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"Lectio divina is an authentic source of Christian spirituality recommended by our Rule. We therefore practice it every day, so that we may develop a deep and genuine love for it, and so that we may grow in the surpassing knowledge of Christ. In this way we shall put into practice the Apostle Paul’s commandment, which is mentioned in our Rule: “Let the sword of the spirit, the Word of God, live abundantly in your mouth and in your hearts; and whatever you must do, do it in the name of the Lord.”

 Carmelite Constitutions (No. 82)

Lectio Divina: John 1,43-51

Lectio Divina: 
Friday, January 5, 2018

Christmas Time

1) Opening prayer

All-powerful and ever-living God,
You give us a new vision of Your glory
in the coming of Christ Your Son.
He was born of the Virgin Mary
and came to share our life.
May we come to share His eternal life
in the glory of Your kingdom,
where He lives and reigns with You and the Holy Spirit,
one God, for ever and ever. Amen.

2) Gospel Reading - John 1:43-51

Jesus decided to go to Galilee, and he found Philip. And Jesus said to him, "Follow me." Now Philip was from Bethsaida, the town of Andrew and Peter. Philip found Nathanael and told him, "We have found the one about whom Moses wrote in the law, and also the prophets, Jesus, son of Joseph, from Nazareth." But Nathanael said to him, "Can anything good come from Nazareth?" Philip said to him, "Come and see." Jesus saw Nathanael coming toward him and said of him, "Here is a true child of Israel. There is no duplicity in him." Nathanael said to him, "How do you know me?" Jesus answered and said to him, "Before Philip called you, I saw you under the fig tree." Nathanael answered him, "Rabbi, you are the Son of God; you are the King of Israel." Jesus answered and said to him, "Do you believe because I told you that I saw you under the fig tree? You will see greater things than this." And he said to him, "Amen, amen, I say to you, you will see the sky opened and the angels of God ascending and descending on the Son of Man."

3) Reflection

• Jesus returned to Galilee. He met Philip and called him by telling him: “Follow Me!” The purpose of the call is always the same: “to follow Jesus”. The first Christians sought to preserve the names of the first disciples and of some of them they even kept as their family names and the names of their places of origin. Philip, Andrew and Peter were from Bethsaida (Jn 1:44). Nathanael was from Cana. Today, many forget the names of the people who were at the start of their communities. Remembering the names is a way of preserving identity.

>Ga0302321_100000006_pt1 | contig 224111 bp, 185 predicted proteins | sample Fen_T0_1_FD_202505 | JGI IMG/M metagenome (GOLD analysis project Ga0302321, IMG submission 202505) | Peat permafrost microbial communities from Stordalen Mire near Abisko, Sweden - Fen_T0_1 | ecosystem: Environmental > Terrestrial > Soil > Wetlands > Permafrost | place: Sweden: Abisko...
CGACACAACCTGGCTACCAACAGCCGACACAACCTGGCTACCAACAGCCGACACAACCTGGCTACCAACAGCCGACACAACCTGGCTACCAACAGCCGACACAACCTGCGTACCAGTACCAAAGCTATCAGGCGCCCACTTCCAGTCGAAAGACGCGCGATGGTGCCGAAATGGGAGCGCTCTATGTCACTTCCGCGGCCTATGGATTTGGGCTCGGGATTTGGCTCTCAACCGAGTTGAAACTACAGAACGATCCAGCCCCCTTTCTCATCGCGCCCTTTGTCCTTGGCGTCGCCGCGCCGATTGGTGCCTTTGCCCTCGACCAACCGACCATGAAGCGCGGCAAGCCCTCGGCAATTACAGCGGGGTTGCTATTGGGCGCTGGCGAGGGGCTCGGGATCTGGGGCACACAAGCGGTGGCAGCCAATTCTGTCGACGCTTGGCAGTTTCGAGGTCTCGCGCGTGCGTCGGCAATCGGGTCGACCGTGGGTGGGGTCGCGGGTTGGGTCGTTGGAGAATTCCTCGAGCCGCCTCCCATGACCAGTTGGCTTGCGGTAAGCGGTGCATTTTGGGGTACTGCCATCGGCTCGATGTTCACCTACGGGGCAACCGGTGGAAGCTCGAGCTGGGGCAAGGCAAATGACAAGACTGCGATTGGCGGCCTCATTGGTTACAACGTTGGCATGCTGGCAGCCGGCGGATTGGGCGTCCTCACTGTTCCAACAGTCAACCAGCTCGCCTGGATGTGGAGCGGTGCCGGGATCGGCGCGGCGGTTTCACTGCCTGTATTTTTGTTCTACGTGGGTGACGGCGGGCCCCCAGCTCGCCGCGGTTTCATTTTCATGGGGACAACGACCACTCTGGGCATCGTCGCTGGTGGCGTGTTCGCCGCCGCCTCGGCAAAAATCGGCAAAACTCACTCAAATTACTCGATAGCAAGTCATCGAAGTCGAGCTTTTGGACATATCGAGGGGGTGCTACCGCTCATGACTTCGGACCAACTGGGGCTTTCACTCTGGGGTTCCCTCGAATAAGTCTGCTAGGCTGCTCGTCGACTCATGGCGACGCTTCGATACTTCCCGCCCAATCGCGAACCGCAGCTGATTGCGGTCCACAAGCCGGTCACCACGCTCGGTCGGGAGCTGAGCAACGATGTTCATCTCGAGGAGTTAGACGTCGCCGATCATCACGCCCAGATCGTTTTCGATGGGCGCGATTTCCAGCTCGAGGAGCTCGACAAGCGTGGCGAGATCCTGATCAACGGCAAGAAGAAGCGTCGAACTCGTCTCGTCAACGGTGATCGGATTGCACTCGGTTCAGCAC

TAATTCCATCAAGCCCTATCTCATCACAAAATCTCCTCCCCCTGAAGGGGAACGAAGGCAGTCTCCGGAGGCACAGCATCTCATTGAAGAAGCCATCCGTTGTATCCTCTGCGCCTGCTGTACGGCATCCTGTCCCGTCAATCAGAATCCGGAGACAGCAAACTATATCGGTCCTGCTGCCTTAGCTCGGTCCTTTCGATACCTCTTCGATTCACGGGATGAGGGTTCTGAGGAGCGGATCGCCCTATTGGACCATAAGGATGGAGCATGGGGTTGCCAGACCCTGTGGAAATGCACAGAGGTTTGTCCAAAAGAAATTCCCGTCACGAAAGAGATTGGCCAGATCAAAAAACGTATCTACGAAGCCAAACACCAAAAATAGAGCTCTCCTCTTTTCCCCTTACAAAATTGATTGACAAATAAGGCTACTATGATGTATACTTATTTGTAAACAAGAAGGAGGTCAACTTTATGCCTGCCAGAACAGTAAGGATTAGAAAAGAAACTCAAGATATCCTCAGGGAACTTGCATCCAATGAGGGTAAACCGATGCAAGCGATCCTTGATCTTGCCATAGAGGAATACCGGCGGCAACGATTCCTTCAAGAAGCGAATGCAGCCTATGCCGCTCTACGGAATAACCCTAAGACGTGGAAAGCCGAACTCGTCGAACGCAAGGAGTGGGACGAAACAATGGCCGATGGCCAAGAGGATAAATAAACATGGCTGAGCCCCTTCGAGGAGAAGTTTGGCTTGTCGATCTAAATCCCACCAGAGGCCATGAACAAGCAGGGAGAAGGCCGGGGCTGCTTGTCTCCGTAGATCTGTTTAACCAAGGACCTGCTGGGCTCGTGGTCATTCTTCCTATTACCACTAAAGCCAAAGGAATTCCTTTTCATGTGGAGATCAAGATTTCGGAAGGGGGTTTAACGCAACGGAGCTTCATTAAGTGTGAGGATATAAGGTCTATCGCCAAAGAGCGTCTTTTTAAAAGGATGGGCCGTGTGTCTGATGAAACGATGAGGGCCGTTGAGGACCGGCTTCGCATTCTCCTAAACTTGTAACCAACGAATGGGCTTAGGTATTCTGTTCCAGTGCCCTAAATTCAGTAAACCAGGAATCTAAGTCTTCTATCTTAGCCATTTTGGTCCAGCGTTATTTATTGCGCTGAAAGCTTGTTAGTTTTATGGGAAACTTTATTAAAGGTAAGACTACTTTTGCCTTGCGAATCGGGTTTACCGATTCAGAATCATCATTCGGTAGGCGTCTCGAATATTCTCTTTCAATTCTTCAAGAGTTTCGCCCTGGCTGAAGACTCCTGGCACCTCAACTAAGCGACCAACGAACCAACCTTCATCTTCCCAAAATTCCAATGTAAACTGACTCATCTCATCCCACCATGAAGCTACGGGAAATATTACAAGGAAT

• Philip meets Nathanael and speaks to him about Jesus: “We have found Him of whom Moses in the Law and the Prophets wrote, Jesus, son of Joseph from Nazareth”. Jesus is the one to whom all the history of the Old Testament refers.

• Nathanael asks: “From Nazareth? Can anything good come from that place?” Probably, even in his question, there shows a rivalry which existed among the small villages of the same region: Cana and Nazareth. According to the official teaching of the scribes, the Messiah would come from Bethlehem, in Judah. He would not come from Nazareth in Galilee (Jn 7:41-42). Philip gives the same answer which Jesus gave to the other two disciples: “Come and see for yourself!” It is not by imposing, but by seeing that people are convinced. Once again the same way: to meet, to experience, to share, to witness, to lead toward Jesus!

• Jesus sees Nathanael and says: “Truly, he is an Israelite in whom there is no deception”. And He affirms that He already knew him when he was under the fig tree. How could Nathanael be an “authentic or true Israelite” if he did not accept Jesus as the Messiah? Nathanael “was under the fig tree”. The fig tree was the symbol of Israel (cf. Mi 4:4; Zc 3:10; 1 Kg 5:5). An authentic Israelite is one who knows how to detach himself from his own ideas when he sees that they are not in agreement with God’s plan. The Israelite who is not ready for this conversion is neither authentic nor honest. Nathanael is authentic. He was waiting for the Messiah according to the official teaching of the time (Jn 7:41-42,52). This is why, at the beginning, he did not accept a Messiah coming from Nazareth. But the encounter with Jesus helped him to understand that God’s plan is not always as people imagine or desire it to be. He recognizes and acknowledges his mistake, he changes his idea, and he accepts God as Messiah and confesses: “Rabbi, You are the Son of God: You are the King of Israel!” The confession of Nathanael is only the beginning: The one who will be faithful will see heaven open and the angels of God ascending and descending over the Son of man. He will experience that Jesus is the new bond between God and human beings. It is the dream of Jacob which has become a reality (Gen 28:10-22).

4) Personal questions

• Which title for Jesus pleases you the most? Why?

• Have you had an intermediary that brought you to Jesus?

5) Concluding prayer

For Yahweh is good,
His faithful love is everlasting,
His constancy from age to age. (Ps 100:5)

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As Carmelites We live our life of allegiance to Jesus Christ and to serve Him faithfully with a pure heart and a clear conscience through a commitment to seek the face of the living God (the contemplative dimension of life), through prayer, through fraternity, and through service (diakonia). These three fundamental elements of the charism are not distinct and unrelated values, but closely interwoven. 

All of these we live under the protection, inspiration and guidance of Mary, Our Lady of Mount Carmel, whom we honor as "our Mother and sister." 

 



date | by Dr. Radut